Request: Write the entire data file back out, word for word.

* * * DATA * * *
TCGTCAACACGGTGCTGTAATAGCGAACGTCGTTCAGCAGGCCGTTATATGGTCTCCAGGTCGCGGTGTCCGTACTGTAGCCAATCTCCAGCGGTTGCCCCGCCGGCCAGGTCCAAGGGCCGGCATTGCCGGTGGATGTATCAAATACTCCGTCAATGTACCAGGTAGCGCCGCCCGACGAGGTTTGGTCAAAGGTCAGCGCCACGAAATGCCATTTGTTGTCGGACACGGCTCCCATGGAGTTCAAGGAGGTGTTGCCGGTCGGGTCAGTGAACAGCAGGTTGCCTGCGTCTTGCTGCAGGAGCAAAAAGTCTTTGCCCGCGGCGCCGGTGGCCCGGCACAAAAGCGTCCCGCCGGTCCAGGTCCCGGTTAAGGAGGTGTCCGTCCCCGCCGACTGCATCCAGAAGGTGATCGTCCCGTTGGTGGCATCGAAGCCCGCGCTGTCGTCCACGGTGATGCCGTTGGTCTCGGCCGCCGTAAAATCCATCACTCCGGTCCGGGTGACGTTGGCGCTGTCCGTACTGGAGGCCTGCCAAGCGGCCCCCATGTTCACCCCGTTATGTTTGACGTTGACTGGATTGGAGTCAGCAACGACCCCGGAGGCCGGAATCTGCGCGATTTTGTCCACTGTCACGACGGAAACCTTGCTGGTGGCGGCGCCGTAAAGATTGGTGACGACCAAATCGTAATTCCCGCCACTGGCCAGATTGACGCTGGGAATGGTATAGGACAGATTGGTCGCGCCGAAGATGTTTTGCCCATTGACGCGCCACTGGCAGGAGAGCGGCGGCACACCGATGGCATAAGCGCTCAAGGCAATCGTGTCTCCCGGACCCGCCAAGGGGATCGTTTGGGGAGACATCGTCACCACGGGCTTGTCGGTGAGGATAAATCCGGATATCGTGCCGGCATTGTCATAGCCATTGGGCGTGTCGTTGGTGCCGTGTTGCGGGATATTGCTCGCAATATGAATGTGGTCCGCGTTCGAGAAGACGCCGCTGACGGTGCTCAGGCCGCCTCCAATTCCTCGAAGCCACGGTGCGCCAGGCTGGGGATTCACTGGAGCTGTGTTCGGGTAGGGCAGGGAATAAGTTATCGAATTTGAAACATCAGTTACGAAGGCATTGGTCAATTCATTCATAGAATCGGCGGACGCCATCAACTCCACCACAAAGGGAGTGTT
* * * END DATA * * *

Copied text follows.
TCGTCAACACGGTGCTGTAATAGCGAACGTCGTTCAGCAGGCCGTTATATGGTCTCCAGGTCGCGGTGTCCGTACTGTAGCCAATCTCCAGCGGTTGCCCCGCCGGCCAGGTCCAAGGGCCGGCATTGCCGGTGGATGTATCAAATACTCCGTCAATGTACCAGGTAGCGCCGCCCGACGAGGTTTGGTCAAAGGTCAGCGCCACGAAATGCCATTTGTTGTCGGACACGGCTCCCATGGAGTTCAAGGAGGTGTTGCCGGTCGGGTCAGTGAACAGCAGGTTGCCTGCGTCTTGCTGCAGGAGCAAAAAGTCTTTGCCCGCGGCGCCGGTGGCCCGGCACAAAAGCGTCCCGCCGGTCCAGGTCCCGGTTAAGGAGGTGTCCGTCCCCGCCGACTGCATCCAGAAGGTGATCGTCCCGTTGGTGGCATCGAAGCCCGCGCTGTCGTCCACGGTGATGCCGTTGGTCTCGGCCGCCGTAAAATCCATCACTCCGGTCCGGGTGACGTTGGCGCTGTCCGTACTGGAGGCCTGCCAAGCGGCCCCCATGTTCACCCCGTTATGTTTGACGTTGACTGGATTGGAGTCAGCAACGACCCCGGAGGCCGGAATCTGCGCGATTTTGTCCACTGTCACGACGGAAACCTTGCTGGTGGCGGCGCCGTAAAGATTGGTGACGACCAAATCGTAATTCCCGCCACTGGCCAGATTGACGCTGGGAATGGTATAGGACAGATTGGTCGCGCCGAAGATGTTTTGCCCATTGACGCGCCACTGGCAGGAGAGCGGCGGCACACCGATGGCATAAGCGCTCAAGGCAATCGTGTCTCCCGGACCCGCCAAGGGGATCGTTTGGGGAGACATCGTCACCACGGGCTTGTCGGTGAGGATAAATCCGGATATCGTGCCGGCATTGTCATAGCCATTGGGCGTGTCGTTGGTGCCGTGTTGCGGGATATTGCTCGCAATATGAATGTGGTCCGCGTTCGAGAAGACGCCGCTGACGGTGCTCAGGCCGCCTCCAATTCCTCGAAGCCACGGTGCGCCAGGCTGGGGATTCACTGGAGCTGTGTTCGGGTAGGGCAGGGAATAAGTTATCGAATTTGAAACATCAGTTACGAAGGCATTGGTCAATTCATTCATAGAATCGGCGGACGCCATCAACTCCACCACAAAGGGAGTGTT